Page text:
Internet banking isn’t for everyone. I could never tell my mother to open an online account because she wouldn’t know how to withdraw funds and would worry that she couldn’t run down to the corner to take it out. That said, usually your best interest rates are going to be found with large, reliable banks online.
There are two considerations –
- Are you internet savvy and comfortable saving online? If so, explore away! Websites such as www.bankrate.com will help you compare interest rates when deciding where to invest. You should also check out bankrate’s list of star rankings when determining which firm to trust with your money. All banks aren’t created equal.
If you aren’t internet savvy, it’s better to stay close to home. Check to see if you’re eligible for a credit union. You may be surprised to find very competitive interest rates, which are often better than those at the bank.
- How quickly can you remove the funds? Remember that a savings account pays a low interest rate because it offers quick liquidity. If you’re saving online but don’t have an easy method to access funds, you may defeat the purpose.
You may also want to check other account types at your bank. Often, banks offer higher interest money market accounts with higher rates as long as you promise not to touch them often.
I know they say not to sell stocks when the market is low. Should I be making any moves financially while the markets are so volatile?
Absolutely Sue! In this type of market people panic, creating deals for a shrewd investor. As an artist, you should be comfortable moving against the crowd and looking for opportunities that others miss. Translate this ability into financial moves, and you’ll soon be a pro!
Here are a few ideas:
- People often delay financial transactions when the stock market tumbles, so look for teaser interest rates at banks.
- The Federal Reserve may lower interest rates. If this happens, auto loans and credit card rates drop (mortgages, unfortunately, are more closely tied to long term Treasury bond rates, so you won’t necessarily find opportunities there). If your car loan is at a high rate or your credit card is taking a pound of flesh for every purchase, search for better terms.
- Sell loser stocks and upgrade. If you own mutual funds or exchange traded funds, it’s often best to sit on your hands through a downturn. But if you own individual stocks, this is an opportunity. Down markets usually don’t discriminate between bad and good stocks when the sell-off occurs, sending all of them down together. This could be a good chance to sell underperformers in your portfolio and jump into higher quality companies. Sure, you’ll be selling low, but when the market recoups, quality stocks usually outperform poor quality investments, helping you to make back lost money faster. Making money faster always puts a smile on my face!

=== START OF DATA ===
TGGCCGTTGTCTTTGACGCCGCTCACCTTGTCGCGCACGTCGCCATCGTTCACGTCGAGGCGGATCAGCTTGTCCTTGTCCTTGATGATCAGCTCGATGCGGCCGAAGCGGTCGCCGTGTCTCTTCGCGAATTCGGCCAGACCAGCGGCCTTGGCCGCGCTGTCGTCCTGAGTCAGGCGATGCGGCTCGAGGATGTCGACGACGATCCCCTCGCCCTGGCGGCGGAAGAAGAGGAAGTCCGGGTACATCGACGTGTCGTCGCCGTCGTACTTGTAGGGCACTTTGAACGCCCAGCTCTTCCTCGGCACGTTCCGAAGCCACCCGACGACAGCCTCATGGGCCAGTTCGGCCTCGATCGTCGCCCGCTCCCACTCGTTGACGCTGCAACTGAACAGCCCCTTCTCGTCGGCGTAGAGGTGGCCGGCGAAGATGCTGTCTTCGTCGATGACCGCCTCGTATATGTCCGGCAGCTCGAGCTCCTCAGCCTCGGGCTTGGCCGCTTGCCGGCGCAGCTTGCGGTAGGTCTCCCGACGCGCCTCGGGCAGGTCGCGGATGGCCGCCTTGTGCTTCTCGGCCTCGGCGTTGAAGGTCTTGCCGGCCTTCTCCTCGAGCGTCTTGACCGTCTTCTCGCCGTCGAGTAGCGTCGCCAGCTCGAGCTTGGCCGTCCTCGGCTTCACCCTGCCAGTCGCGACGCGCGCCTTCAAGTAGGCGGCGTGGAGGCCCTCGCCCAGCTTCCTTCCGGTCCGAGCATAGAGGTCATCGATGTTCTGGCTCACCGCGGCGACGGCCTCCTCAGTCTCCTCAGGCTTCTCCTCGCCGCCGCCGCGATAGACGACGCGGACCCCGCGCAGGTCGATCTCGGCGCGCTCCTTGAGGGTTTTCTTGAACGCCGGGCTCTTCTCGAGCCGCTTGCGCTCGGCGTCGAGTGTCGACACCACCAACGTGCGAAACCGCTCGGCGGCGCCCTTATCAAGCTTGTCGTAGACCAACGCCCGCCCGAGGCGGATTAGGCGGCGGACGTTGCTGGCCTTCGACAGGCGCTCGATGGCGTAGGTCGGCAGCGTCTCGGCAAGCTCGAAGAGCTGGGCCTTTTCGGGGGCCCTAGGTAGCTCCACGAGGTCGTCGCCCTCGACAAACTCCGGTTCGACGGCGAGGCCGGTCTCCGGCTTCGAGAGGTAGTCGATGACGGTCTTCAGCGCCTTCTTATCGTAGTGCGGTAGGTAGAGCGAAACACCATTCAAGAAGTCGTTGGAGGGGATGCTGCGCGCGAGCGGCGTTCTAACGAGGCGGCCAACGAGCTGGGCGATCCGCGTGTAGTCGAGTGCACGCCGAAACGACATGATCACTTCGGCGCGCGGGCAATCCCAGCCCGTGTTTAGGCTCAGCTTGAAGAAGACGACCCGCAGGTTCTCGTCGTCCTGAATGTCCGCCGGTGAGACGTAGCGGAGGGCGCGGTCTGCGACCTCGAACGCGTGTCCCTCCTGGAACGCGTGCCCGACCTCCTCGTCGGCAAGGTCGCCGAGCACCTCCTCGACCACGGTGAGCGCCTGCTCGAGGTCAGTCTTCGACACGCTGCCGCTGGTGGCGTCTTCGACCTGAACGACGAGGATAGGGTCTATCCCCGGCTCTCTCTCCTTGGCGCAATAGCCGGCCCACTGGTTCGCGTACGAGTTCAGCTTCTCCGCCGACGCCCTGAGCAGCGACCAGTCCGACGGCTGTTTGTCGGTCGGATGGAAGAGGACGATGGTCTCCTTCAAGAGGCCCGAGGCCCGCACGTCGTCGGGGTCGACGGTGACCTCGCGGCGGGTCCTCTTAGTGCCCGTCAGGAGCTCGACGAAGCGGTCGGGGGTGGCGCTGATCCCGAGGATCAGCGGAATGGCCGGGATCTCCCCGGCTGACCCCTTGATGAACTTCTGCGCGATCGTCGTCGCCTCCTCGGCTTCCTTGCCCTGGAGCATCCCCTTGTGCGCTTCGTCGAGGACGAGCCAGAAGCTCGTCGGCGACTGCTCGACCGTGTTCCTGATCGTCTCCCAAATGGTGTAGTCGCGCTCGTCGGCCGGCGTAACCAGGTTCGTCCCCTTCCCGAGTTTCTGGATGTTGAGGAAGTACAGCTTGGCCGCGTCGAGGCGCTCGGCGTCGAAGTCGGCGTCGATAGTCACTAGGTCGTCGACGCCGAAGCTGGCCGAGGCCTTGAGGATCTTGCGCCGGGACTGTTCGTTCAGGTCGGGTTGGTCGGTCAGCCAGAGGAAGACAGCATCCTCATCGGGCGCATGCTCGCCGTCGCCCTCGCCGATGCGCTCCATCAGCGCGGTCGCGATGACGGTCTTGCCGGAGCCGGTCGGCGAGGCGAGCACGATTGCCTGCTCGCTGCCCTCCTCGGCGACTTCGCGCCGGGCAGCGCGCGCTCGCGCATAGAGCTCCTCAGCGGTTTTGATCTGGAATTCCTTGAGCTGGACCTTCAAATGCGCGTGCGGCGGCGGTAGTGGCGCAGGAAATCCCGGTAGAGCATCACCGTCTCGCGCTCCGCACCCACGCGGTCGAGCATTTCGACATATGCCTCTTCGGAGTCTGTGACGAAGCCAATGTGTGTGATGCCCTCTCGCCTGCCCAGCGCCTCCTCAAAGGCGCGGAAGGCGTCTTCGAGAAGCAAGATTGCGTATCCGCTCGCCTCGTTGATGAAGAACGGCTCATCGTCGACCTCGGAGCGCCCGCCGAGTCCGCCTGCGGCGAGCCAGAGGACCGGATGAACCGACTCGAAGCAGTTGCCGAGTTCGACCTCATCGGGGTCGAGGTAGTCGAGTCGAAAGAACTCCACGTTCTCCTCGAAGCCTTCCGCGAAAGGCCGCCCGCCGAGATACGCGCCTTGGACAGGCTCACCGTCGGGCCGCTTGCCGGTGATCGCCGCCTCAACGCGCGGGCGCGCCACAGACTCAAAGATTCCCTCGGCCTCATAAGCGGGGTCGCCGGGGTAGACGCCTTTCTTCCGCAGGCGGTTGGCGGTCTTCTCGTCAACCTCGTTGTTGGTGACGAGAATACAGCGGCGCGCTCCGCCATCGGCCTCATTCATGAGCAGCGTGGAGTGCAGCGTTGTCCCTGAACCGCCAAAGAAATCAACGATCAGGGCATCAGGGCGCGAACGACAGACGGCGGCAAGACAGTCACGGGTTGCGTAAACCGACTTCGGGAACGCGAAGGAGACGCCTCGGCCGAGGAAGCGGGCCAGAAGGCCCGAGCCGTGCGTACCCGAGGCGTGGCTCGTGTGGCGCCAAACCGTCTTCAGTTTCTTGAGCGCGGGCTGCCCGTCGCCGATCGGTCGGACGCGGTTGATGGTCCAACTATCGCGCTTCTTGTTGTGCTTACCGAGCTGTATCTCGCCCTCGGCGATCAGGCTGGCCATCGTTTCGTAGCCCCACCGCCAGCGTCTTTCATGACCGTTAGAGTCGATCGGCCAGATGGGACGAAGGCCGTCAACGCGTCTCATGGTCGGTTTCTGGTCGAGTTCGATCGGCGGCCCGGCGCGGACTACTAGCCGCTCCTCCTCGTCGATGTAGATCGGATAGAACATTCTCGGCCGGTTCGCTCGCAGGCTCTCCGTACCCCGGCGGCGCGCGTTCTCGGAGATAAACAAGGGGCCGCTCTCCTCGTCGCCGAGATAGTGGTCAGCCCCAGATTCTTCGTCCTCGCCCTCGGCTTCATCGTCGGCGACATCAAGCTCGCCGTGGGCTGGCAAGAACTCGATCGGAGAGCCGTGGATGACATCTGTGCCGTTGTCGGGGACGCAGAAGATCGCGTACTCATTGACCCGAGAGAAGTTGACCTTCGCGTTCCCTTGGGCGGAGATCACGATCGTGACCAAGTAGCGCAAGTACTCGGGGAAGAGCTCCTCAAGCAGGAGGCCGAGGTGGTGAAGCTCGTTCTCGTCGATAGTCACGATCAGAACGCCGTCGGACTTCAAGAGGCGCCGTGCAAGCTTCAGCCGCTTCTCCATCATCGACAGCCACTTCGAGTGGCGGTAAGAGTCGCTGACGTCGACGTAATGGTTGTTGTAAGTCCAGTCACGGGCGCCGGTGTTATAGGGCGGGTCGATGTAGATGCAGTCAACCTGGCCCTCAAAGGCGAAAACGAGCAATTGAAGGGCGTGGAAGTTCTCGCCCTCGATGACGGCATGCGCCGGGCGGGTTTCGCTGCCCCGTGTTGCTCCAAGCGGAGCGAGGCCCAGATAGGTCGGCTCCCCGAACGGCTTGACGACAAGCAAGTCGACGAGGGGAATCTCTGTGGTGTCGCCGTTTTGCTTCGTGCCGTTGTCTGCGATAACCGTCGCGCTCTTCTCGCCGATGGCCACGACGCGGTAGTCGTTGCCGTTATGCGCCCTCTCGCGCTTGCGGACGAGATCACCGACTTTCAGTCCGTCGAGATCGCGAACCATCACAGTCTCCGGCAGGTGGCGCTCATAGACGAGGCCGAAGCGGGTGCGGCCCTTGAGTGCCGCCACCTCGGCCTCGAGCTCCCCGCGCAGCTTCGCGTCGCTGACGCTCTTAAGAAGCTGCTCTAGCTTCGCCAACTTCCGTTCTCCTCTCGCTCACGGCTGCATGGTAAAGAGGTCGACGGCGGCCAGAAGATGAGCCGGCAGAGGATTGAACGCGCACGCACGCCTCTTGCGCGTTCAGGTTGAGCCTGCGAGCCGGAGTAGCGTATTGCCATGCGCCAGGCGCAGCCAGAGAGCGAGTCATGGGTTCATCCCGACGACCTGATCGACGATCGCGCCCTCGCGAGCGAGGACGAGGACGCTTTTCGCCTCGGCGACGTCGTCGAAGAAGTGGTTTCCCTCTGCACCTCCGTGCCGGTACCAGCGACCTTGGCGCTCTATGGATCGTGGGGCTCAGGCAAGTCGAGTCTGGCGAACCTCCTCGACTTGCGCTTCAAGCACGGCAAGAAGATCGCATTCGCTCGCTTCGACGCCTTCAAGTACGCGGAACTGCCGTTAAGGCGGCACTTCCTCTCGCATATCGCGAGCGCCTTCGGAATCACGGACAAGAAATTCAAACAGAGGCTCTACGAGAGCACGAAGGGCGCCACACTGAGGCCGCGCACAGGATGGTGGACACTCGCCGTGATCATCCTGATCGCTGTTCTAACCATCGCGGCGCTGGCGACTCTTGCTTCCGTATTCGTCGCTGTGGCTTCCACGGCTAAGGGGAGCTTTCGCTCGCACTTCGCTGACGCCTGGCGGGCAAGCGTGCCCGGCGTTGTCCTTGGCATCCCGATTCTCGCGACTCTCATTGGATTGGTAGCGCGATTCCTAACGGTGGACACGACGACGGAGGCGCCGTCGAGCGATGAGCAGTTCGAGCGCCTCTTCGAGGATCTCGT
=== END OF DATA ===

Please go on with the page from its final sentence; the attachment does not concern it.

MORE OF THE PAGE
I’m setting up my emergency fund at the bank. What type of interest rate would you call “good” on a savings account?
Let’s focus on how to find the best rate, because bank rates change quickly. Interest rates have been extremely low lately, so it’s going to be impossible to find anything that looks like a great rate.
The best rates are usually found with money market accounts. These are still FDIC insured but have limited access. Ask first about money markets at your bank, then try competing banks in the area. Finally, check out credit unions. These institutions often offer higher rates because they’re designed specifically for their members instead of shareholders.
By the way Rita, congratulations on getting started! Although it may not feel like a big step, to me it may be the most crucial one. Taking action to create and move toward financial security is a real leap toward abundance!
PHILOSOPHER GEORGE SANTAYANA SAID, “Those who do not remember the past are condemned to repeat it.” That’s why, at the end of the year, I like to study the past twelve months and ask myself, what is it that I learned? Some years the answers to the question are easy, like in 2000, when the obvious moral was that the stock market doesn’t always skyrocket. In 2002, we were lucky to learn that the inverse, stock markets don’t always plummet, was true. Other years are more difficult, but if you dig, each twelve months you’ll find plenty of learning nuggets buried in the headlines that you can carry into the next year and beyond. 2010 is no exception. Although it wasn’t a year with brilliantly shining financial stories, there is plenty to remember.
Here are my top five 2010 lessons, in descending order:
5) Home ownership is difficult (still). According to RealtyTrac, one out of every 389 homes received a foreclosure notice in the month of October. Banks are still uneasy about loaning money to people for home purchases, and with good reason. If you own a home, having a good cash reserve, a low amount of debt, and a consistent income stream are all vital to maintain your mortgage.